Aug. 10. It's a start.
Nebraska high school football, volleyball, girls golf, softball, cross-country and boys tennis teams can begin practice on that day. In a sports world where there are so many moving parts, so much uncertainty because of the pandemic, the Nebraska School Activities Association made big news Monday.
It feels like normal. But we're a long way from normal.
It feels like a corner turned. But this is a marathon, not the 400.
It's a giant step toward having high school sports this fall. But it's the beginning, too, of being more vigilant. More masks, more of the time. More patience. More bumps in the road, interruptions, doing things the right way.
I applaud this decision because of what it is: a decision made with care and diligence. The NSAA did the research and looked at the science and made the best call with the information at hand. That's the best we can hope for from our leaders as we continue to navigate an unfamiliar path.
In the next week or two, more big decisions will be made. It's time. A lot of them won't look alike. On Monday alone, while the NSAA was giving a cautionary green light, the California Interscholastic Federation pushed back its high school sports season to January. So high school football in California won't begin until 2021. January is the rain month in southern California. But at least it's not snow. You can play outdoor sports in January in California.
Nebraska high school football in January? Right.
Meanwhile, the NCAA Division II conference MIAA pushed back its fall sports schedule to begin practice on Aug. 31, with games beginning Sept. 28. The league decided to split its fall season into fall and spring. For the University of Nebraska at Kearney, that means seven football games in October and November and three in the spring. It's a novel idea, a good idea. Nobody knows if UNK will be able to play seven games this fall. But now there's a plan, a road map, drawn in pencil with the required eraser. The pandemic insists.
The MIAA move is an interesting one. I think the big boys, the Power Five, should consider it as well. The idea of playing seven games might be a bit optimistic. Who knows? But I like the plan of getting some games in this fall and doing it again in the spring. That leaves room for recovery and another season in the fall of 2021. With the pandemic's permission, of course.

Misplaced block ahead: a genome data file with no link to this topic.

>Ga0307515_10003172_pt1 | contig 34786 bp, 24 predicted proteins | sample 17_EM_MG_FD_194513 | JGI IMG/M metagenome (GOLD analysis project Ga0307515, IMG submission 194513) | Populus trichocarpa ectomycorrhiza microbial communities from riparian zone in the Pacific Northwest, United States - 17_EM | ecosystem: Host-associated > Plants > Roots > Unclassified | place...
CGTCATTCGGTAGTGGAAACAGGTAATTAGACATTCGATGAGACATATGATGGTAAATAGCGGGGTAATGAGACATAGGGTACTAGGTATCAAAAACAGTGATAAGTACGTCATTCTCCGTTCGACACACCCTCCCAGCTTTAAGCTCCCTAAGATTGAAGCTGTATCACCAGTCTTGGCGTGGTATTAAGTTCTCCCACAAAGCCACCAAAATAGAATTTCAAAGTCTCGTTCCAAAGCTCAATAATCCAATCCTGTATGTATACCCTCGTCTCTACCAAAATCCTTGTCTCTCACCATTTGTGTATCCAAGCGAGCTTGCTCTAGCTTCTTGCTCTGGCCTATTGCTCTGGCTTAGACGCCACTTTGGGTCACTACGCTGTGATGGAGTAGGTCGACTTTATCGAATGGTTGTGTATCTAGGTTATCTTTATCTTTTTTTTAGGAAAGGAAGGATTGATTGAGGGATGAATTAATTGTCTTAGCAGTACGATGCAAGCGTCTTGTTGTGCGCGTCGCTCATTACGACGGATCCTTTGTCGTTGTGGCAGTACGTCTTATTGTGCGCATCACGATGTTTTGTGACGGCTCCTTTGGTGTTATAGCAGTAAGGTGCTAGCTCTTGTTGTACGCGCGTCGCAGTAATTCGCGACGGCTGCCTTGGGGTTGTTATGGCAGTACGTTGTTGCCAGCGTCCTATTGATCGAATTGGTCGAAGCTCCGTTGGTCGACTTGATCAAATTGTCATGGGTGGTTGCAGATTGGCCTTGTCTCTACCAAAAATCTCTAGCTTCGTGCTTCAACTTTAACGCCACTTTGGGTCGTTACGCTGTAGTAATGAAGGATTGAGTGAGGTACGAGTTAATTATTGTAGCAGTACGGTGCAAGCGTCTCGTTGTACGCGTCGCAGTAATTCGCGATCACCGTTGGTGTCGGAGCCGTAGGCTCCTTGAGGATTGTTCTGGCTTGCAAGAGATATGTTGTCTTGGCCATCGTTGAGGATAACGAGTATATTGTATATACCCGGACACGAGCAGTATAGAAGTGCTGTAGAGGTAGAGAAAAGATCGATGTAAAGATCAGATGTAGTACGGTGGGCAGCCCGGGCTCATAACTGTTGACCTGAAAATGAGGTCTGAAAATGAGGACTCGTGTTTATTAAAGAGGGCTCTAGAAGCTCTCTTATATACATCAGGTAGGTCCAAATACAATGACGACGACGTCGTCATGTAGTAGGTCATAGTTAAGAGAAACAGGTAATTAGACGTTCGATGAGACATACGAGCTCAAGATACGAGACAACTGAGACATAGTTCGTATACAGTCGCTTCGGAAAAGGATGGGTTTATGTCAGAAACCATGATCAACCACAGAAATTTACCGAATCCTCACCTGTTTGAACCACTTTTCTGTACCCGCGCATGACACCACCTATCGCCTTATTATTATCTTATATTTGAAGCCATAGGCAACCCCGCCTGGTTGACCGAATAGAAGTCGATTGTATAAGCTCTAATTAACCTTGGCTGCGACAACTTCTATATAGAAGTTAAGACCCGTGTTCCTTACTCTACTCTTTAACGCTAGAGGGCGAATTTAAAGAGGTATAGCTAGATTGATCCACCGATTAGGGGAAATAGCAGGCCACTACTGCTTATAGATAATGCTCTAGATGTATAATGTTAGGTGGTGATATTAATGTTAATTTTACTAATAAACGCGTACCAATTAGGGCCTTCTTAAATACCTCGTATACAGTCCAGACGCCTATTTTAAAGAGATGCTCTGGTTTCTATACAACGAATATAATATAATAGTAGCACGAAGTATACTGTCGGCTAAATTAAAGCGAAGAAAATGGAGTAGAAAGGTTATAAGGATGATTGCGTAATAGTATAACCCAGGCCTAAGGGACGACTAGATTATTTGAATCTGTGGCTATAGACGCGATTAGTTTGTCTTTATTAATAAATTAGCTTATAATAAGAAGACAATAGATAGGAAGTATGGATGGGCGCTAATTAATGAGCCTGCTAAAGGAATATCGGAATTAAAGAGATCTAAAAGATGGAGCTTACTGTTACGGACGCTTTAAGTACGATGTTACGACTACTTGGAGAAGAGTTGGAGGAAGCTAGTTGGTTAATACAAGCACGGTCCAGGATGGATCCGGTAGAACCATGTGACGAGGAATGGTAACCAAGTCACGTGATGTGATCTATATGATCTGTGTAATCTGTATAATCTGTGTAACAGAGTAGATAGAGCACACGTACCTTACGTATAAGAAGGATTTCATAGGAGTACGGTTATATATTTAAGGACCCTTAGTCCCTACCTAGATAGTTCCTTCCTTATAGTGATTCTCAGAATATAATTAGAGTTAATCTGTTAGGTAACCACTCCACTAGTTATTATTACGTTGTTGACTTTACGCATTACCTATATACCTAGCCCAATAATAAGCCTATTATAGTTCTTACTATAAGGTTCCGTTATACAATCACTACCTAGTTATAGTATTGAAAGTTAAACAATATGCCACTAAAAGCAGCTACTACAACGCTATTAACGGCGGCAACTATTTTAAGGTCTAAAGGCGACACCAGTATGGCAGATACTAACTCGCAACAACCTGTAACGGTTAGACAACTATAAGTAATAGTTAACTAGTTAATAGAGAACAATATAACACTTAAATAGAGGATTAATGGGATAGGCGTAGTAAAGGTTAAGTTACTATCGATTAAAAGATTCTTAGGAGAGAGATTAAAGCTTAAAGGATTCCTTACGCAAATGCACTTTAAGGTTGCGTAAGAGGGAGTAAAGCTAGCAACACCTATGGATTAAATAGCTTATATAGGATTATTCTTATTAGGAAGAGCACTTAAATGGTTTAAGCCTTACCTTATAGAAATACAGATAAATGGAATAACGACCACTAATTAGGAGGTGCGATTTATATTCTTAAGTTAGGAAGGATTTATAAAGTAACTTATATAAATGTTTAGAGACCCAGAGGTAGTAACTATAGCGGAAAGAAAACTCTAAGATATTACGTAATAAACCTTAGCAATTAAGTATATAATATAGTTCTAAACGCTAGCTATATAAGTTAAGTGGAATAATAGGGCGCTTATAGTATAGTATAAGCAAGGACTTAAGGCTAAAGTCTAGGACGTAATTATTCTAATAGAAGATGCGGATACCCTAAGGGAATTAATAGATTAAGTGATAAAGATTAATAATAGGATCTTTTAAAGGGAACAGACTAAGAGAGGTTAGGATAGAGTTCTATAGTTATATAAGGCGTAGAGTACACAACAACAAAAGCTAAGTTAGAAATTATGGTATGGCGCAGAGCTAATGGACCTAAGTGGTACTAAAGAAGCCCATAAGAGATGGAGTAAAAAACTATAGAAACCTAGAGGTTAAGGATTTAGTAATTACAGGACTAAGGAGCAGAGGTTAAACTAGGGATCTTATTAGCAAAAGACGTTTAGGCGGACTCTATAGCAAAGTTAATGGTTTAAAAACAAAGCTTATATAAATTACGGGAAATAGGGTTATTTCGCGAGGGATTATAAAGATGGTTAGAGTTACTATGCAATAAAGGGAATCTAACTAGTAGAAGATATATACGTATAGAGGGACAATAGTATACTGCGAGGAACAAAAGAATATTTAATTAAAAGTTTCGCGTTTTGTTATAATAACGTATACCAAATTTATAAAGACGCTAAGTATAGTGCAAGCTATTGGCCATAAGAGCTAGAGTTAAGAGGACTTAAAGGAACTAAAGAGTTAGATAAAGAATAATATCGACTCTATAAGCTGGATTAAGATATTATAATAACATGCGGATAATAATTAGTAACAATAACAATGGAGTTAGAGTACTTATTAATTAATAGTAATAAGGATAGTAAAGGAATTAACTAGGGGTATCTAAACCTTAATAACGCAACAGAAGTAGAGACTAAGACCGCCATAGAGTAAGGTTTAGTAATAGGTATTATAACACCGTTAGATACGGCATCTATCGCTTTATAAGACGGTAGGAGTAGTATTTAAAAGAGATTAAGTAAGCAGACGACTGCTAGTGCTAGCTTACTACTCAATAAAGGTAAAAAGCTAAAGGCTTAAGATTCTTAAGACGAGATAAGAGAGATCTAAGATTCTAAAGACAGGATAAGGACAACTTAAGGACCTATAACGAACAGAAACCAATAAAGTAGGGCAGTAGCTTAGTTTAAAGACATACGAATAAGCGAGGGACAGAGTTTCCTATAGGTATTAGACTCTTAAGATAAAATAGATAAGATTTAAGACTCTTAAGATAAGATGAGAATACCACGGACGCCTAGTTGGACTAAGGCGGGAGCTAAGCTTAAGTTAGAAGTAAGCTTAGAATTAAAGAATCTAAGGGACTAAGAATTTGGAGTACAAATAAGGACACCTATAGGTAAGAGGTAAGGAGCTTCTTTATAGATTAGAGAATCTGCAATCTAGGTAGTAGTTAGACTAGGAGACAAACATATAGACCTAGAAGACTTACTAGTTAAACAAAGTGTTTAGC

There will be some pushback on the NSAA's move, of course. In the last couple weeks, the Omaha Public Schools board recommended that fall sports be canceled and called for the NSAA to pull the plug. The problem with that is that the COVID-19 numbers around the state are different. Why sideline kids from western and central Nebraska because Omaha says so?
There was high school football two weeks ago at the annual Shrine Bowl in Kearney. There have been youth baseball, volleyball and basketball games the last two months. There are COVID-19 rules in place, social distancing, masks, etc. Last Friday, my daughter played in a basketball tournament at the UBT sports complex in Elkhorn, several games over 2 1/2 hours. Parents were allowed to watch. Some wore masks, some did not. The bleachers were not in use. The kids played. Life went on, sort of.
What we don't know, and maybe won't ever know, is what the COVID-19 numbers are for those Shrine Bowl players, the youth sports kids, all that, from this summer. Did they spike after playing? Were they OK?
Months later, we're still trying to figure this thing out. But if we know anything, it's that the idea that young people are strong and immune from getting this is a fallacy. My 18-year-old daughter tested positive for COVID-19, as did a number of her high school friends. This virus is non-discriminate.
So why play high school football? Well, because this isn't college football, where even in conference-games-only seasons, teams will cross state boundaries and welcome opponents to campus from states where numbers might be high. It's a bigger animal in college. That's why the colleges need more time.
But Nebraska high school football is a smaller population base, a more controlled environment. Put masks on everyone not wearing a helmet. Limit the folks in the stands. Have a plan for when the inevitable positive test comes up. High school kids aren't roommates in dorms. They can go home for a two-week quarantine.
How often do players and coaches get tested? On a regular basis, for sure.
We'll start to find out on Aug. 10. Who knows, by Aug. 31, this may change. Some games may not get played, some may get delayed. The NSAA's decision happened because Nebraska numbers are in a good enough place. But it happened, too, with the understanding that the numbers have to get better, that it's not the time to let down the guard, but to put on the mask. Everywhere.